A new investigation from the Guardian and Lighthouse Reports into the powerful lobbying branch of the meat industry reveals what one EU official dubbed a “hard and dirty” campaign to persuade the government to derail animal welfare legislation put forward in 2021. Leaked audio from an industry conference and freedom of information requests revealed a group called “European Livestock Voice” set up as an “activist-style network” to lobby officials with messages that the legislation was not based in science and not reflective of public opinion. Neither of these claims is accurate.
The 2021 EU initiative called for an end to the widespread use of cages for farm animals like chickens, pigs, cows and geese. The citizens’ initiative was extremely popular: the letter received nearly 1.4 million signatures and at least 89 percent of EU residents believe that animals should not be kept in individual cages. The initiative was also based on animal welfare research. Despite that popularity, adoption of the resolution was delayed after the lobbying campaign.
This is not the first time the meat and dairy industries have used aggressive, behind-the-scenes tactics to suppress science, oppose research or stifle reform.
A Year of Reckoning for Pro-Meat Lobbyists
The meat industry has long interfered with policy efforts to reign in abuses. In the 19th century, efforts to reform the meatpacking industry through federal legislation in the U.S. were delayed repeatedly thanks to industry interventions. A more recent meat lobby campaign was kick-started in 2006 however, after FAO published “Livestock’s Long Shadow,” — the first scientific analysis of the meat industry’s environmental impact published by a global intergovernmental agency. Since then, Big Beef has been on the defensive, often accused of borrowing tactics from the oil and gas industries in their fight to stay relevant in a more sustainable world.
As more scientific research into the damage caused by factory farms has emerged, the meat industry has focused its lobby efforts along two avenues: politicians and the public. This year, the public has seen unprecedented exposure of these tactics, and their impact.
In October, The Guardian reported on a massive lobbying campaign aimed at the FAO to silence climate scientists and policy makers. Between 2012 and 2019, meat lobbyists campaigned to pare down reports, drop sustainable agriculture investments, bury reports and walk back agricultural policies. At the most extreme, industry representatives threatened scientists, calling them “a pest that needs to be eradicated.”
In many ways, these massive lobbying efforts appear to have worked. Not only has the FAO changed how it reports livestock emissions estimates in a way that reflects lower numbers over time (despite independent scientific research showing the opposite) but policies proposed by many governments don’t reflect the need to address agriculture. Factory farming is rarely mentioned at climate events for instance, but when it is, meat lobbyists are in attendance, ready to defend their bottom lines.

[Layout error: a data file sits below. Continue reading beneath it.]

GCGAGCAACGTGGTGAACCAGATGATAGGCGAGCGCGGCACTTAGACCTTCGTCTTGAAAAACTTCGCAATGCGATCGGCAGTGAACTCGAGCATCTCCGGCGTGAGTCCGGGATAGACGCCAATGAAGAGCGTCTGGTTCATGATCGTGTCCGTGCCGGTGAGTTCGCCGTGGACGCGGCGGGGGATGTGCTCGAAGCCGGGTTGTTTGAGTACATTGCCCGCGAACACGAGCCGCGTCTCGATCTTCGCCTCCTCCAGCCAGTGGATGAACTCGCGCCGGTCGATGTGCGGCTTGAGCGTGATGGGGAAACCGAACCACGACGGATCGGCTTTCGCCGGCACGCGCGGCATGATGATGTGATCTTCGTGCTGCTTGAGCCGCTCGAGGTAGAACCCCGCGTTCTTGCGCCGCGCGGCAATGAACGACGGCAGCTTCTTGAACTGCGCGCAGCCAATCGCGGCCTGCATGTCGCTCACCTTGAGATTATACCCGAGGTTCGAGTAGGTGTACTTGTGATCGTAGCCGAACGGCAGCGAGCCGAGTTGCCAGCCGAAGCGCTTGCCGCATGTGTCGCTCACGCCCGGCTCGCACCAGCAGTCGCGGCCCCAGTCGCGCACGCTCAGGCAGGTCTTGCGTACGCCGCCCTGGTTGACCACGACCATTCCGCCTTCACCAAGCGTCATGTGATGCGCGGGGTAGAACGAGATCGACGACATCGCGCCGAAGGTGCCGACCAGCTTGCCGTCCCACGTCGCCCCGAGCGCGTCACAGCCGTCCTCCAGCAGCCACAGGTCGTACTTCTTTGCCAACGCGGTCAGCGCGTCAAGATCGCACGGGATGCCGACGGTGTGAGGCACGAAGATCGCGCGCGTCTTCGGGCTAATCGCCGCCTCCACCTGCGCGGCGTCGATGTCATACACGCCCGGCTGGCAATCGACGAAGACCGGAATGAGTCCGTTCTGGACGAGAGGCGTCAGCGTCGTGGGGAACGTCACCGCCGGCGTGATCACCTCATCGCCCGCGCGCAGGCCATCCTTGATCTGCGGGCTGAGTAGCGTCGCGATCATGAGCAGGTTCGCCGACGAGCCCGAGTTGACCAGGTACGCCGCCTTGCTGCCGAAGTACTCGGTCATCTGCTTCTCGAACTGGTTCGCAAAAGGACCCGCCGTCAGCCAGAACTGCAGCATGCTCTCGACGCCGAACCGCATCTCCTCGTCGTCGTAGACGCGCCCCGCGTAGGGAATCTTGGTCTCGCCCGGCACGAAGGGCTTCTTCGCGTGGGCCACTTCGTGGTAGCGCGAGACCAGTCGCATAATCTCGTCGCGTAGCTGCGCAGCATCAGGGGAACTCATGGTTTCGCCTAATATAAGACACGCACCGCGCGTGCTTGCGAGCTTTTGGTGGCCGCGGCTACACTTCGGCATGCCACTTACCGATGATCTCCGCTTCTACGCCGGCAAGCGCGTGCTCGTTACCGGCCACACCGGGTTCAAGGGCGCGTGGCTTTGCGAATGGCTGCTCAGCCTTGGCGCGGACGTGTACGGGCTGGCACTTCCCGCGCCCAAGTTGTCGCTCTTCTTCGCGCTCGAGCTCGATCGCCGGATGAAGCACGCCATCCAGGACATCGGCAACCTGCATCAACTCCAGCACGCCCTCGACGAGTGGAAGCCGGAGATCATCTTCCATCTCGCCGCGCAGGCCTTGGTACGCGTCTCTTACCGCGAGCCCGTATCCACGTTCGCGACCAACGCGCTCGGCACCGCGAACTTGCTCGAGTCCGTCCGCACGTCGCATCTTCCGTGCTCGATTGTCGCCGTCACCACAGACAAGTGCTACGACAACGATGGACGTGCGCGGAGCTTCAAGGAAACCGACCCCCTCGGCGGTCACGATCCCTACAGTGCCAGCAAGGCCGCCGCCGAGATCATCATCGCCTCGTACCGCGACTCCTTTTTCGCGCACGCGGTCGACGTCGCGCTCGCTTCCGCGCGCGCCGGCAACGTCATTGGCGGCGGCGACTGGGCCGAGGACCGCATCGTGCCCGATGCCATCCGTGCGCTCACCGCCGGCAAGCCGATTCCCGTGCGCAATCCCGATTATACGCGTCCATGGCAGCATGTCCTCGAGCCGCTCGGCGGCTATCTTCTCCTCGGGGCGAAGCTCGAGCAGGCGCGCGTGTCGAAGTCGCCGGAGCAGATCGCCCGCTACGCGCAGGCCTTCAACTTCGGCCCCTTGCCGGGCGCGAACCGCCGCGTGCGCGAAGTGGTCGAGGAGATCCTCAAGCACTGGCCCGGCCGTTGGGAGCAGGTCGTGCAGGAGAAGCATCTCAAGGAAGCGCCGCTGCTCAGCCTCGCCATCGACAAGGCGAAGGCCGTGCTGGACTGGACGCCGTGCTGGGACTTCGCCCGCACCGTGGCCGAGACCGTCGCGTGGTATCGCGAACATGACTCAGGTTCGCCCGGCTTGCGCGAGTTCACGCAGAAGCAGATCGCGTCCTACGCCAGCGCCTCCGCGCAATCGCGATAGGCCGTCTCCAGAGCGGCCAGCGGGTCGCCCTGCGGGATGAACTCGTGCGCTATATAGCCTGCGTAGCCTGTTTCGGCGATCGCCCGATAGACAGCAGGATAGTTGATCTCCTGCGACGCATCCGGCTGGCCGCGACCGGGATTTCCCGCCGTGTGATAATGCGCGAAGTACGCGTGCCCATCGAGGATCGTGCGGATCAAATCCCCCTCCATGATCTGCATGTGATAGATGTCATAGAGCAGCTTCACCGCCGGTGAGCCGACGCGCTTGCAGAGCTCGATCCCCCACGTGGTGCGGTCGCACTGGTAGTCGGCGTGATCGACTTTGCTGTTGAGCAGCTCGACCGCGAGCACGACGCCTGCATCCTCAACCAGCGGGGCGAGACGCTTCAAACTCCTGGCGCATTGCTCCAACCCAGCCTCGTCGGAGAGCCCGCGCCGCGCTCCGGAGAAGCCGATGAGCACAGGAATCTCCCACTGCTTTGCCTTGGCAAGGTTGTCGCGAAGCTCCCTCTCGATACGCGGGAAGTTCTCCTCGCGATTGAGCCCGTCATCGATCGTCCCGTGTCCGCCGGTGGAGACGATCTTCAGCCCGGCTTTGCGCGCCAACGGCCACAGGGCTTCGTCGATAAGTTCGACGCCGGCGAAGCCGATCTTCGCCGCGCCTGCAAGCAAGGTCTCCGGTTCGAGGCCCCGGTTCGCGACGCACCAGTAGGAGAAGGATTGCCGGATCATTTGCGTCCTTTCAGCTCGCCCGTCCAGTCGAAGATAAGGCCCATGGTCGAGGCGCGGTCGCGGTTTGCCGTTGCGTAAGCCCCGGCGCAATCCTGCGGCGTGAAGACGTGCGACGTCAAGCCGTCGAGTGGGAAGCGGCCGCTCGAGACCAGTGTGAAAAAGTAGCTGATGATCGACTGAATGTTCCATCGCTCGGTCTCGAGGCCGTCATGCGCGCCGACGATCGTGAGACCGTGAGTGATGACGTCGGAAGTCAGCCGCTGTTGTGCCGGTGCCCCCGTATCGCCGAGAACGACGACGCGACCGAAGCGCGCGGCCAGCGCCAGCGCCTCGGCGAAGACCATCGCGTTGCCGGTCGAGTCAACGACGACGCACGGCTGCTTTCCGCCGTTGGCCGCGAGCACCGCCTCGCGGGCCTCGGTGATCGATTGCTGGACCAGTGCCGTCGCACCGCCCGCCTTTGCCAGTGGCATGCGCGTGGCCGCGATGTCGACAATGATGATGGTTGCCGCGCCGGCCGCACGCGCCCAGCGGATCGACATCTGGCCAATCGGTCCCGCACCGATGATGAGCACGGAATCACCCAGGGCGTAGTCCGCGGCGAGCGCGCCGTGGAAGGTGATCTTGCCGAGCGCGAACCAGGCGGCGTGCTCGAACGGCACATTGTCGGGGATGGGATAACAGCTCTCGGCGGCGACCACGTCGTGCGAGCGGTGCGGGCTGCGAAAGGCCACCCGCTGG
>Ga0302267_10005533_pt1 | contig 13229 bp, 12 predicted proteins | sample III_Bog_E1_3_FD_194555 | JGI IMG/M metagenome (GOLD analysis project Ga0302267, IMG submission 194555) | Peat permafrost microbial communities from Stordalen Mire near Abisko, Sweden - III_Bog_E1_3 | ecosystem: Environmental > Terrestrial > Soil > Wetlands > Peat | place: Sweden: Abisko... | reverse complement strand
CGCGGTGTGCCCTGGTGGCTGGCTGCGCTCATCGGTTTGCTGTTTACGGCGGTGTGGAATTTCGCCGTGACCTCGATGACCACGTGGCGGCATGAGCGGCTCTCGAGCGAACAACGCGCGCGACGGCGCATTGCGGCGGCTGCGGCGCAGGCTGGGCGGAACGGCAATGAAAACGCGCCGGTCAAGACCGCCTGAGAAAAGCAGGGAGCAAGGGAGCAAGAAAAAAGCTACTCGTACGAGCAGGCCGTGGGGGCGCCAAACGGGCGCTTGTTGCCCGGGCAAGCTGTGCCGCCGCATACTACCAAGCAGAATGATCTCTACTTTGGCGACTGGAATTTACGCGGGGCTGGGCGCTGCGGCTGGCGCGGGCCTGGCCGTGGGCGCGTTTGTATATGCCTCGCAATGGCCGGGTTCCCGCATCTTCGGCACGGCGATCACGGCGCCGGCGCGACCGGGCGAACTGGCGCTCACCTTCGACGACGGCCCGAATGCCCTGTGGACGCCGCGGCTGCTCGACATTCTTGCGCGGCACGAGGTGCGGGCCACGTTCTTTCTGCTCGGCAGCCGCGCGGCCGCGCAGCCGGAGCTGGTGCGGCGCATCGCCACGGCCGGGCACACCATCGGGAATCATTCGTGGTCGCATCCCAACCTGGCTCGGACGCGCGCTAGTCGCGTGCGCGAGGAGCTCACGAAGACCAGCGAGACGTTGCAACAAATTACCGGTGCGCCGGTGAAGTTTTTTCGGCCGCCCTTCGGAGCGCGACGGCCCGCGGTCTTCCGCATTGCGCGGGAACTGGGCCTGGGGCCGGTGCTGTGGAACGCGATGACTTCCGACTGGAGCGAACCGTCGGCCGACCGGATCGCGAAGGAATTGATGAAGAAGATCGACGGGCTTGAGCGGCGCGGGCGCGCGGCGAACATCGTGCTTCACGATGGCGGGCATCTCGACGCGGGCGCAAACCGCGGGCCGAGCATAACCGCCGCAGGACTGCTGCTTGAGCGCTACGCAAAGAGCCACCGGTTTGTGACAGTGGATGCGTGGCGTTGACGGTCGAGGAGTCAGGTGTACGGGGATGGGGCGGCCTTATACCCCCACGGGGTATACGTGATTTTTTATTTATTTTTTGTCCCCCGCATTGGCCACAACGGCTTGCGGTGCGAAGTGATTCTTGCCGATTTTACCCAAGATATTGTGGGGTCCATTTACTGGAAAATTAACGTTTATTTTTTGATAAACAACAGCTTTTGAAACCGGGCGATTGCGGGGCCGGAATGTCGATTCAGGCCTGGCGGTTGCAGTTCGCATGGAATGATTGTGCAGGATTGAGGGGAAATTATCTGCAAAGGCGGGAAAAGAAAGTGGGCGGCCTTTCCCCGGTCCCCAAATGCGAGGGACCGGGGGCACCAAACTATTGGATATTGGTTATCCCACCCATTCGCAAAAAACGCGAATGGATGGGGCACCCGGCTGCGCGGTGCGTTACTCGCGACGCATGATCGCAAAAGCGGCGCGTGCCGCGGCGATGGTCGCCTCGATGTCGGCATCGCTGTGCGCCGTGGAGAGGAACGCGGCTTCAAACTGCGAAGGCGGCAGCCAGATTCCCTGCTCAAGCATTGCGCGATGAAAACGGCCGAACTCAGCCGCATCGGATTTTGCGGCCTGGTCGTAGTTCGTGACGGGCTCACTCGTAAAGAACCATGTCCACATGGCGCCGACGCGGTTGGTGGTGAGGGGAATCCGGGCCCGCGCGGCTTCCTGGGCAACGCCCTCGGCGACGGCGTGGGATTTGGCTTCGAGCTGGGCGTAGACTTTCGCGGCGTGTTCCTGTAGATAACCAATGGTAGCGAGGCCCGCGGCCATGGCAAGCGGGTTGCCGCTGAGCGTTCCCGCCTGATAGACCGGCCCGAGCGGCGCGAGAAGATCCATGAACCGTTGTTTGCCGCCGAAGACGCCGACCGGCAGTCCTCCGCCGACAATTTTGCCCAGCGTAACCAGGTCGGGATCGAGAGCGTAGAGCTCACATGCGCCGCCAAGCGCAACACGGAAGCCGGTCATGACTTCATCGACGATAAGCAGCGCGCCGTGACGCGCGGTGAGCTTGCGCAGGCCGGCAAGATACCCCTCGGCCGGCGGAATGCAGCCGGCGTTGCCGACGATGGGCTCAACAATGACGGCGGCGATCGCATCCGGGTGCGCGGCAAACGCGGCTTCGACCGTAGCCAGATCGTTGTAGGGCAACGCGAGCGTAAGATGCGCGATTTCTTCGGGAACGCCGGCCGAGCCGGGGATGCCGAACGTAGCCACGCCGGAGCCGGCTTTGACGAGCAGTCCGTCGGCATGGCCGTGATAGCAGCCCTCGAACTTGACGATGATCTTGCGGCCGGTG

Only a few countries have truly wrestled with the climate implications of intensive animal agriculture. For instance, the Netherlands is trying to pay animal farmers to switch to more sustainable practices and Denmark recently unveiled a national plan to promote plant-based eating. But these are lone exceptions — most countries have done very little to tackle problems caused by factory farms.
This isn’t the only form of lobbying we’ve seen. In June, we learned that Copa-Cogeca, Europe’s largest corporate farming lobby, has been utilizing a number of strategies to delay reform in the EU, each based around a specific narrative. While Copa-Cogeca is not an exclusively pro-meat alliance, many of its members are employed by the feed industry that primarily serves factory farms. To date, their campaigns have successfully delayed two key green initiatives in the EU.
Government funding seems to mirror the scale of industry lobbying efforts. In September, a report published in One Earth found that U.S. meat lobbying groups outspend advocates for alternative proteins and sustainable food campaigns by 190 to 1. In turn, meat and dairy corporations receive 1,200 times and 800 times more public funding in the EU and U.S. respectively over alternative proteins.
We’ve also seen greater investigation into the massive messaging arm of the meat lobby. In May, a Guardian investigation detailed a pseudo-intellectual pro-meat messaging program called a “Masters of Beef Advocacy,” revealing the depths of Big Meat’s training efforts. In this meat lobby-funded program, advocates are taught to better “educate consumers” and respond to “misinformation in the public about beef.” The webinars created an army of thousands of influencers who respond to scientific evidence about agriculture in real-time, all organized by a “Digital Command Center” which is staffed 24/7 to curate narratives around beef.
Meat Industry Continues to Outspend Alternatives
In both the U.S. and EU, meat and dairy lobbies continue to outspend most of their rivals: animal rights groups, climate groups and scientists. In fact, meat lobby groups have spent about 200 million to influence legislation in the U.S. alone. We can see their influence in recent Farm Bills, court cases and even the recent EATS Act, where they collaborate with Republican co-sponsors on messaging.
This year, investigations have brought more of these behind-the-scenes efforts to the forefront. But whether these reports can sway the public and lawmakers remains to be seen.
This piece has been updated to clarify that the 2021 legislation was not enacted, though there was momentum to do so.
Björn Jóhann Ólafsson is an Icelandic-American writer who examines the psychology of eating animals, the environmental footprint of the meat industry, and the plant-based meat industry. He lives in Spain with his two lovebirds.